The front and back of the 85K images should normally appear side by side. If they are positioned on your screen with one above and another below, simply widen the size of your window by dragging the box icon in the lower right corner further to the right. You will notice within each emission bills may appear in different sizes. We have made an attempt to reflect the relative differences in size between larger and smaller bills within an emission. However, it was not possible to present them in original size because viewing size will differ depending on the size of your computer screen. The item descriptions contain the actual vertical and horizontal measurements of the entire bill, including any margins, in millimeters, and whenever possible, the measurement of the printed portion from border to border for the face of the bill and then for the back.

Images were created from the original bills in our collection using DeskScan II 2.3 and Photoshop 3.0 (and since June 1996 the 4.0 version) for Macintosh with a Hewlett Packard ScanJet 4C. The larger detailed images were saved at 175 dpi, with file sizes usually ranging from 700-1000K; the smaller images were reduced from these to 85K. All all images were compressed using the maximum quality jpeg format.

We hope to continue to expand our examples and seek other institutions and individuals with colonial currency collections that would be willing to cooperate in joint ventures to add their holdings in an electronic format.

This site was awarded a Times Pick by the Los Angeles Times on 1/31/97

This project was started by Louis Jordan in 1996 with the assistance of Andrew Brenner, Christian Dupont and Lawrence Fernandez. New graphics were designed and added in the fall of 1997 by Jennifer Sullivan and John Roach and once again in the spring of 1999 by Matthew Ring. We continue to make regular additions and updates. For comments or further information contact Louis Jordan (just click on the address to send a message): rarebook@nd.edu or call 219-631-5636. (address listed below).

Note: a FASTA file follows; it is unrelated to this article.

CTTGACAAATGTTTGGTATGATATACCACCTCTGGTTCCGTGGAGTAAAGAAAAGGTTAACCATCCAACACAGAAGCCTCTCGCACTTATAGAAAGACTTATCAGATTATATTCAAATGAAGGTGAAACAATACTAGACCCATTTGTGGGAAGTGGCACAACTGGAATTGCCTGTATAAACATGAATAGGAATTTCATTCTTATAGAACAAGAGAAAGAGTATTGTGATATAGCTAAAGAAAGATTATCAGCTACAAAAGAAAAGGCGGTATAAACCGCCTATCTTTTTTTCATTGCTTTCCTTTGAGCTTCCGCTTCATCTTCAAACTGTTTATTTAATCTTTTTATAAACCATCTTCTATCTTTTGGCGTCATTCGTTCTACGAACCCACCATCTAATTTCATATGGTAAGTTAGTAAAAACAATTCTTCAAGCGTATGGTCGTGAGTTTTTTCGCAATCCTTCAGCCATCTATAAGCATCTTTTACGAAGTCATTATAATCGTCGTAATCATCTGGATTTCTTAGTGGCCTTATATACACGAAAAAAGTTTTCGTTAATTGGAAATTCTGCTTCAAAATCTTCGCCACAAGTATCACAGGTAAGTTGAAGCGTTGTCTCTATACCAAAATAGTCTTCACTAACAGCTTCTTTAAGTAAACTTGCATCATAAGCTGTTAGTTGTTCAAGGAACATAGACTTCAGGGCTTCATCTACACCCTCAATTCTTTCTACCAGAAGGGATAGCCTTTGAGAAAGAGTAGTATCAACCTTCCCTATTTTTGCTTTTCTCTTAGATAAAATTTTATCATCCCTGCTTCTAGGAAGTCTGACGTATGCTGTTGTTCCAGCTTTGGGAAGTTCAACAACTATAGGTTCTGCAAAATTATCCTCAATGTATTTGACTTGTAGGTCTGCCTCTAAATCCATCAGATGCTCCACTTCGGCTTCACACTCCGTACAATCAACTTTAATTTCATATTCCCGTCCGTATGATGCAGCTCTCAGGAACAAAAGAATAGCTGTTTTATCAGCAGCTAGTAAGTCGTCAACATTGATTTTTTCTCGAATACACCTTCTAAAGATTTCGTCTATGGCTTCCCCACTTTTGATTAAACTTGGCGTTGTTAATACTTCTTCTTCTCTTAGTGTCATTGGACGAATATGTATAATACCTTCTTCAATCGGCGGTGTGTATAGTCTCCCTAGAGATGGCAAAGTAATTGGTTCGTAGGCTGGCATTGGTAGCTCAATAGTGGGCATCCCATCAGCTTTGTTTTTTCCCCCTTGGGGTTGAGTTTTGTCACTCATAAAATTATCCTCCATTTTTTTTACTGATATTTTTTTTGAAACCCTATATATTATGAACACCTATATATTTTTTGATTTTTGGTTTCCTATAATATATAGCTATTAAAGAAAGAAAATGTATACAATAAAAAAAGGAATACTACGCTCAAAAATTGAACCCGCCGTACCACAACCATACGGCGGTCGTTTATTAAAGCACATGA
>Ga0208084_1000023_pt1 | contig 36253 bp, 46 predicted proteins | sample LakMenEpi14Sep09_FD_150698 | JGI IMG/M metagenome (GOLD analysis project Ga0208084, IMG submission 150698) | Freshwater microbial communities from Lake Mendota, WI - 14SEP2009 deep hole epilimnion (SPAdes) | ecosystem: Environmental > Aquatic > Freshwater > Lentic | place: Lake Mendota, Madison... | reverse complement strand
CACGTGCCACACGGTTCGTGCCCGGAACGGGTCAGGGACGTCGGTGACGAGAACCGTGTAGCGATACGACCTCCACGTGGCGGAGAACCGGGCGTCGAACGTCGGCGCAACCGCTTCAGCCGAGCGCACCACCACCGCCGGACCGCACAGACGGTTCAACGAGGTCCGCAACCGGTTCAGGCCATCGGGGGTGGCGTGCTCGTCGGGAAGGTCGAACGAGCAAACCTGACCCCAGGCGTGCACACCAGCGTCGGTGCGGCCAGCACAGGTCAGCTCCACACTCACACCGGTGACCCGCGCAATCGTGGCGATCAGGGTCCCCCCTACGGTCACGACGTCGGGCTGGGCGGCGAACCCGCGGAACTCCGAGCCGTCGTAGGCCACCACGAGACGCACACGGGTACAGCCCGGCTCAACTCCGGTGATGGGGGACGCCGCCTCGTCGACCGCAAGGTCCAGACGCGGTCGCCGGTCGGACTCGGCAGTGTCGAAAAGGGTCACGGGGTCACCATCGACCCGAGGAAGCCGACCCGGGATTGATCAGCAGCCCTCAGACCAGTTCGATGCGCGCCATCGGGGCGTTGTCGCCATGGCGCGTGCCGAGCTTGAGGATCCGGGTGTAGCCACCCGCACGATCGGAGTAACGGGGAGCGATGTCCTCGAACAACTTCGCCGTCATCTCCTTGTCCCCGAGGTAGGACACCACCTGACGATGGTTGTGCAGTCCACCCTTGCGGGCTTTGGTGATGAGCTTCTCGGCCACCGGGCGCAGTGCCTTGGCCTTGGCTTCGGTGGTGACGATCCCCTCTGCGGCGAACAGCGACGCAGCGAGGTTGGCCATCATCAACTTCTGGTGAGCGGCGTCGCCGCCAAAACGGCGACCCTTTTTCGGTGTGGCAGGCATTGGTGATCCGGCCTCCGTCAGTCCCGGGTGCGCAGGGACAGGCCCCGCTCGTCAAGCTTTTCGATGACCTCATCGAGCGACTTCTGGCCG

Links to other relevant sites:

The Leslie Brock Center for the Study of Colonial Currency provides an insightful look into the fascinating study of America's colonial currency through a collaboration of essays and articles.

A message for potential collaborators:

We would like to expand this project to include other examples, especially of missing denominations and emissions. We would therefore like to hear from other institutions and individuals with colonial currency collections who may be interested in collaborating with us to make their holdings accessible electronically. Please contact Louis Jordan at The Department of Special Collections, 102 Hesburgh Library, University of Notre Dame, Notre Dame, IN 46556 (tel: 219-631-5610) or at the above e-mail address.